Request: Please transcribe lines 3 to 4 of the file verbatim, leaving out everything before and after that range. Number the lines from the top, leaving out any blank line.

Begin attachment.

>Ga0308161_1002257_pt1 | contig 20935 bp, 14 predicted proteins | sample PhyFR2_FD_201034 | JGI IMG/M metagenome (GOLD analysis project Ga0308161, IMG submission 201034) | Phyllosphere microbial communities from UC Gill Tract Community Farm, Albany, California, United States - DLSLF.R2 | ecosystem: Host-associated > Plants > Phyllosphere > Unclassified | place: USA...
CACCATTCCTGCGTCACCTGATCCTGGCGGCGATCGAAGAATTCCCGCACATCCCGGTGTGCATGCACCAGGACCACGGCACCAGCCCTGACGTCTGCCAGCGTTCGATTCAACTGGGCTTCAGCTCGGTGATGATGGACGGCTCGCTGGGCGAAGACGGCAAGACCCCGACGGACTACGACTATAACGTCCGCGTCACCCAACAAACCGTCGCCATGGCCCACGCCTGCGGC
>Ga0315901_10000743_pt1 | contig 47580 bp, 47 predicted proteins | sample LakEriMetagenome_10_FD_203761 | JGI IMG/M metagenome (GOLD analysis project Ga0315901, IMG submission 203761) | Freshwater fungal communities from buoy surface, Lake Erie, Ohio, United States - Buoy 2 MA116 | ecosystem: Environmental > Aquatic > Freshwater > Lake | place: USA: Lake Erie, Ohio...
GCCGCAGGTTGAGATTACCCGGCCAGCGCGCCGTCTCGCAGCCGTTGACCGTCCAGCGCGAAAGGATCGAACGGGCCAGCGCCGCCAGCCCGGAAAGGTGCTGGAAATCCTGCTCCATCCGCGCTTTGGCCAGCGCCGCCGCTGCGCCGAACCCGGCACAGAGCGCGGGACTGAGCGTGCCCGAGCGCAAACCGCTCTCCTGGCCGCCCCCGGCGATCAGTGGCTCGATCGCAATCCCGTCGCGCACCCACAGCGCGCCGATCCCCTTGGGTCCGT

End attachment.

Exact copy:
>Ga0315901_10000743_pt1 | contig 47580 bp, 47 predicted proteins | sample LakEriMetagenome_10_FD_203761 | JGI IMG/M metagenome (GOLD analysis project Ga0315901, IMG submission 203761) | Freshwater fungal communities from buoy surface, Lake Erie, Ohio, United States - Buoy 2 MA116 | ecosystem: Environmental > Aquatic > Freshwater > Lake | place: USA: Lake Erie, Ohio...
GCCGCAGGTTGAGATTACCCGGCCAGCGCGCCGTCTCGCAGCCGTTGACCGTCCAGCGCGAAAGGATCGAACGGGCCAGCGCCGCCAGCCCGGAAAGGTGCTGGAAATCCTGCTCCATCCGCGCTTTGGCCAGCGCCGCCGCTGCGCCGAACCCGGCACAGAGCGCGGGACTGAGCGTGCCCGAGCGCAAACCGCTCTCCTGGCCGCCCCCGGCGATCAGTGGCTCGATCGCAATCCCGTCGCGCACCCACAGCGCGCCGATCCCCTTGGGTCCGT